Tuesday, November 13, 2012

What Qualifies An Appraiser as An Expert or Specialist?


The terms “expert” and “specialist” are often used by appraisers in promoting their appraisal practices.   What do these terms mean within the industry and to the general public?  

Under the USPAP competency rule, a personal property appraiser may appraise a wide variety of objects within their field,  and the increasing market for appraisal services has prompted many members to advertise their practices.  Therefore, ISA provides some voluntary terminology to create proactive advertisements for members on the ISA website, individual member websites, and in other print and online sources.

1. A generalist is an appraiser who appraises a broad range of properties.  Generalists are critical to the appraisal profession, often appraising large estates and other complex assignments that encompass many areas of knowledge.  When necessary, a competent generalist consults with and acknowledges specialists and experts in creating a thorough appraisal report.

2. A specialist is an appraiser who primarily concentrates on a specific property and regularly performs appraisals of that property type.  A specialist often has additional education in a limited and dedicated field.  A specialist usually has more knowledge and experience than a generalist in a particular property type, but is not as knowledgeable as an expert in the field.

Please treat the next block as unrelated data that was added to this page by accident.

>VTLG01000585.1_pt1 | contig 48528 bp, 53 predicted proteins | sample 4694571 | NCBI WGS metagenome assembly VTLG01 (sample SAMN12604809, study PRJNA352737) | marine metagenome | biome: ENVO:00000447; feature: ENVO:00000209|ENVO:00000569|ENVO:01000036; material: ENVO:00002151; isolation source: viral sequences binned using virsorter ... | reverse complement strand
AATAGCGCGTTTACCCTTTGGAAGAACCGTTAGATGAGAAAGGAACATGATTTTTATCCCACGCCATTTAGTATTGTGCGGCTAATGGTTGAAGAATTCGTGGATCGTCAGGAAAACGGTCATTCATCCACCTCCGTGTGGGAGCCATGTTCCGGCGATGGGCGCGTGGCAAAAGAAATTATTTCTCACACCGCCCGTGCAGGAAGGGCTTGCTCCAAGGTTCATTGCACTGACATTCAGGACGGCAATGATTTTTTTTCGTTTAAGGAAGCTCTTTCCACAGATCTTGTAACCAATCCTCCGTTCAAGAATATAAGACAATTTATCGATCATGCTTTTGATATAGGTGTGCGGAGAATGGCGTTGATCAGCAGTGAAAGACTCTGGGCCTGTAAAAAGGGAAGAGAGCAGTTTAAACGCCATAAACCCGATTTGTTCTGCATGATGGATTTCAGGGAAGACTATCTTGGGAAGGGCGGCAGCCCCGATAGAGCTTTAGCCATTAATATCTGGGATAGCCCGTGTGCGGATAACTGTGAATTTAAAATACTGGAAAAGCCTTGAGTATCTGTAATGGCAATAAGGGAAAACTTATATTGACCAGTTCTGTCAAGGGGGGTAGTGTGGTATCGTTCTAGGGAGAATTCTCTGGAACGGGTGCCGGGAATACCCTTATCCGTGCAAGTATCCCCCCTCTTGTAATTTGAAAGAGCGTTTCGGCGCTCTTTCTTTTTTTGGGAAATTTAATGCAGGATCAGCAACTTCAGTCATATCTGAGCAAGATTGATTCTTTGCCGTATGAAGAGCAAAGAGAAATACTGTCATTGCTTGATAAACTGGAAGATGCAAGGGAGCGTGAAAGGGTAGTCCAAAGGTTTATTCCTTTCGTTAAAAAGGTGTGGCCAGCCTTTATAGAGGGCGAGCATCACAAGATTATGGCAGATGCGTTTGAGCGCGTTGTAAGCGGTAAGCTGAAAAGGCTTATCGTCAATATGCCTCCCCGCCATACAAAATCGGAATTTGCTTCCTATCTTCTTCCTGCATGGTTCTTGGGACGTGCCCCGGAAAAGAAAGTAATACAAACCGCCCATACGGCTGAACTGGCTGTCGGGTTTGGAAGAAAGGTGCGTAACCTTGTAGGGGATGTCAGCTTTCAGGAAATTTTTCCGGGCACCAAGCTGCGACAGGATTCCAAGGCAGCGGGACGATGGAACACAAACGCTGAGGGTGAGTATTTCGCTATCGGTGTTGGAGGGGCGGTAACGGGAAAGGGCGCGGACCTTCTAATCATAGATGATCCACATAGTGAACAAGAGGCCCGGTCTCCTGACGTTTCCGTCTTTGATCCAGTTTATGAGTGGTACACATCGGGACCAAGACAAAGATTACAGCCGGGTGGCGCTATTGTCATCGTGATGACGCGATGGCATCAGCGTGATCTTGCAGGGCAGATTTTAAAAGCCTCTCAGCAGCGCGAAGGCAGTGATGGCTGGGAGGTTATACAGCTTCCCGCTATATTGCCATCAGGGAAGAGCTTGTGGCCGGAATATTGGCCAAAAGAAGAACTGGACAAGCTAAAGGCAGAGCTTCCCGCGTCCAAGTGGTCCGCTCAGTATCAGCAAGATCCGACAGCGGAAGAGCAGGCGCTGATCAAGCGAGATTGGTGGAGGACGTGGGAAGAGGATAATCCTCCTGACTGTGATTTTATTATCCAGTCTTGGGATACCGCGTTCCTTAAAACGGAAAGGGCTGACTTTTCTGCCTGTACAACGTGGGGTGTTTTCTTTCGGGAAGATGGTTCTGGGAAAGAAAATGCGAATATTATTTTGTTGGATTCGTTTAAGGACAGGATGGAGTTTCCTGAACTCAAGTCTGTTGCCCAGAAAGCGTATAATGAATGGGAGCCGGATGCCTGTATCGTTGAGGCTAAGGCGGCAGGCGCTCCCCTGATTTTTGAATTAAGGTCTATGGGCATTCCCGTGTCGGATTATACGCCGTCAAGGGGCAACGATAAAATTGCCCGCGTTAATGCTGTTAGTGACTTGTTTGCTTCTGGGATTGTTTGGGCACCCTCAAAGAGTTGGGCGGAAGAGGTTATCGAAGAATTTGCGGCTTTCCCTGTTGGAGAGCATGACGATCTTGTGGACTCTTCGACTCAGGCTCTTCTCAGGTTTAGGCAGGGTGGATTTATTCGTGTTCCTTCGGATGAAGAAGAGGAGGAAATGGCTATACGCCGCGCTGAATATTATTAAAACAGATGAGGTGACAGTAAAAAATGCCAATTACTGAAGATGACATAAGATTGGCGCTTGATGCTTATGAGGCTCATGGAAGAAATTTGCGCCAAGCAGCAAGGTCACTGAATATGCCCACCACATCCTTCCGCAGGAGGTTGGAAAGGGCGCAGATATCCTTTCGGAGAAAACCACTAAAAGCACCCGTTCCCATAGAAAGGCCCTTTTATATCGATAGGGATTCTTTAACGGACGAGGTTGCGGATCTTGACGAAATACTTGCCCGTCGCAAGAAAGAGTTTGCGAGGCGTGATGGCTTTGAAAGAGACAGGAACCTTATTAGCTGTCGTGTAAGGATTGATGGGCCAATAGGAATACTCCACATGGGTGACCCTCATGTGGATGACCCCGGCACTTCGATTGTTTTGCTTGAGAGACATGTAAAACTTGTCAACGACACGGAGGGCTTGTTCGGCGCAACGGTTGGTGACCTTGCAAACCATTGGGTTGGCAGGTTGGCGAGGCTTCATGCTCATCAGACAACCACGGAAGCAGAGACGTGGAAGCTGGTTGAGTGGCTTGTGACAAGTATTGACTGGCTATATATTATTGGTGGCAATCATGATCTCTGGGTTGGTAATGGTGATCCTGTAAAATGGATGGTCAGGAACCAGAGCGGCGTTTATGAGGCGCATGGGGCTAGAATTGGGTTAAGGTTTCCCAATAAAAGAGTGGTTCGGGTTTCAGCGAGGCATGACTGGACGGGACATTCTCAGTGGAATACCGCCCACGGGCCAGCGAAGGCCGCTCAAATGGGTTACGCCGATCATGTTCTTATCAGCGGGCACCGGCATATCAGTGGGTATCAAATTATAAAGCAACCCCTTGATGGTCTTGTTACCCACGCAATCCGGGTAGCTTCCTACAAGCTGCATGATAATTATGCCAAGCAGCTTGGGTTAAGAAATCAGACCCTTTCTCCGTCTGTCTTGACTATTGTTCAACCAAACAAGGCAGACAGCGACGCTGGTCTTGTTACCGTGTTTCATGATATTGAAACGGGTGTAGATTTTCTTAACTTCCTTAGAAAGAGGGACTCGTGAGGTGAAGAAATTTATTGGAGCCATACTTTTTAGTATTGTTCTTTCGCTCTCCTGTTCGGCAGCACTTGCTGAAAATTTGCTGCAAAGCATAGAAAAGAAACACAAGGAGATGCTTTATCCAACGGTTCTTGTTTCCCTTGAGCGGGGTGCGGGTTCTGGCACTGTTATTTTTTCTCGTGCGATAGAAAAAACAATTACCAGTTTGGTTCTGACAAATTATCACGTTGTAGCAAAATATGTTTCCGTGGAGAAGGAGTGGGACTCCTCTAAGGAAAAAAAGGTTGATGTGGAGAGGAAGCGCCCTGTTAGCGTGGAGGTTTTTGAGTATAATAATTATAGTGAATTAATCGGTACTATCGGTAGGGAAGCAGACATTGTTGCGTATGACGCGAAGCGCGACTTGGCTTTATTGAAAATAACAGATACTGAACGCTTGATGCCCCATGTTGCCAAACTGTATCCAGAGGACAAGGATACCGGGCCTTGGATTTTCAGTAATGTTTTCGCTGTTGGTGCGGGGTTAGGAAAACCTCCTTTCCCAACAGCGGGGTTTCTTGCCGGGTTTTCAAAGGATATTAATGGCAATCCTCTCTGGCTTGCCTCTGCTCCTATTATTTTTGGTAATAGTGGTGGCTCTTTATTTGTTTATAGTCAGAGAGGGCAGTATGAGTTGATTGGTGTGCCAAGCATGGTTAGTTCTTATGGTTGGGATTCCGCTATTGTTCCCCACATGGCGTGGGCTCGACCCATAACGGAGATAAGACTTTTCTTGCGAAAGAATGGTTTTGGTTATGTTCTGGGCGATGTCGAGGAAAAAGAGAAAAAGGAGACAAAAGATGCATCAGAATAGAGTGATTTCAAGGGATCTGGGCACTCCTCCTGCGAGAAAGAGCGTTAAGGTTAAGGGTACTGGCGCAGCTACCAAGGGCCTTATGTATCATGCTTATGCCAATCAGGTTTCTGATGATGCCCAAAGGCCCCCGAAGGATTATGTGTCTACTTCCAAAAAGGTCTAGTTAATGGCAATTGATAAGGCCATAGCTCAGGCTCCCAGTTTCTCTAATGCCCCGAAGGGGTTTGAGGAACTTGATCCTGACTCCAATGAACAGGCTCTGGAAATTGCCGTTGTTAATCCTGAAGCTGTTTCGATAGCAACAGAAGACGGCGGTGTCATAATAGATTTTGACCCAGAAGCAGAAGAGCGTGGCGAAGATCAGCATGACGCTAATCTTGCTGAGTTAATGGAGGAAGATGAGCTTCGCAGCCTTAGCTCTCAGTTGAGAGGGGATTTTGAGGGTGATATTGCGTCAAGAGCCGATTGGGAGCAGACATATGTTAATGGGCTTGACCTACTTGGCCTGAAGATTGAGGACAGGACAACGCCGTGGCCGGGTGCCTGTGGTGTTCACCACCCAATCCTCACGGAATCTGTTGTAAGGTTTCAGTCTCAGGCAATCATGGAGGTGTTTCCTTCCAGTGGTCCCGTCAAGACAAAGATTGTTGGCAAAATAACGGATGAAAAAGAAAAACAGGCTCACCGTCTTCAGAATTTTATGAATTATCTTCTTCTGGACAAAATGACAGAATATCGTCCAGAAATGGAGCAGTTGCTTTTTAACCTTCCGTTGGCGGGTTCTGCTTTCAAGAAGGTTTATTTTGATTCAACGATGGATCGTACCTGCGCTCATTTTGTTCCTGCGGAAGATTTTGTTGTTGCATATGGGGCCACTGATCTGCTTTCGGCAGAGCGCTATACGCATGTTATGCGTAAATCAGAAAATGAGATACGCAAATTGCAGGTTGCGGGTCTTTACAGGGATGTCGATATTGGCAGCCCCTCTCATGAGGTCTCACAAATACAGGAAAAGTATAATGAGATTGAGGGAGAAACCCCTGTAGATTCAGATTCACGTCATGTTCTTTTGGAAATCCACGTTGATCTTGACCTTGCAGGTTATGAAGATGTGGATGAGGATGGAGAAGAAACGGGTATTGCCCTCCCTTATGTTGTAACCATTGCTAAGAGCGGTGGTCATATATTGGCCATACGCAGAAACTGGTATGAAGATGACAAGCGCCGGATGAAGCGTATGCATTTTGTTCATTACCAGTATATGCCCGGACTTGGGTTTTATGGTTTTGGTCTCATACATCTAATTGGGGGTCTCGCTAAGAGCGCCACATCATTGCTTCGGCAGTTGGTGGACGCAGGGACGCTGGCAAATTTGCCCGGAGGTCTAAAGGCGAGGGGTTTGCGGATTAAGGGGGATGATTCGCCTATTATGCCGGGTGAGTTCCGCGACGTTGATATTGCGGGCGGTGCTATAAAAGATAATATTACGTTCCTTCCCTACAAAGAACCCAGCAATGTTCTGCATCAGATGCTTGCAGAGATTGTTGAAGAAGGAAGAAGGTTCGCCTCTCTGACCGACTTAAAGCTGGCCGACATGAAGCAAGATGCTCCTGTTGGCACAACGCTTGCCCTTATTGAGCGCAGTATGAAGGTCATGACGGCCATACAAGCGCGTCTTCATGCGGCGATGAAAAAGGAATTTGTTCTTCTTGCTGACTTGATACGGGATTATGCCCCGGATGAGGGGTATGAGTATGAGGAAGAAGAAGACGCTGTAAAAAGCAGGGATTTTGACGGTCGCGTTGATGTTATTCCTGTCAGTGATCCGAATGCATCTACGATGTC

3. An expert is an appraiser with comprehensive and authoritative knowledge of or skill in a highly concentrated field as a result of extensive education and experience.  Expertise is normally gained after many years of formal education, self-study, market experience, scholarly research, presentation and publication, or a combination thereof.  Only an appraiser working at the highest levels within a field should be considered an expert.

These suggested terms are not mutually exclusive and an appraiser may be any combination of a generalist, a specialist, and an expert.  For example, an appraiser can be a fine arts generalist, a specialist in American Abstract Expressionism, and an expert on Mark Rothko.  Or, an appraiser can be a generalist in Antiques and Residential Contents (ARC), a specialist in furniture, and an expert in Duncan Phyfe.

Carefully and accurately representing your appraisal service is required by USPAP and ISA’s Code of Ethics, and vital to both building public trust in the appraisal profession and effectively promoting your business.

A special thanks to the Taskforce on Expertise and Specialization members Kirsten Smolensky, ISA AM and Scott Hale, ISA AM. As well as Board members Selma Paul, ISA CAPP and Christine Guernsey, ISA CAPP for their help in formulating the statement.

Cindy Charleston-Rosenberg, ISA CAPP
Vice President, ISA
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 An appraiser must: (1) be competent to perform the assignment; (2) acquire the necessary competency to perform the assignment; or (3) decline or withdraw from the assignment.  Competency Rule, USPAP 2012-2013 Ed., pg. U-11.  More detail concerning the Competency Rule is available in USPAP.

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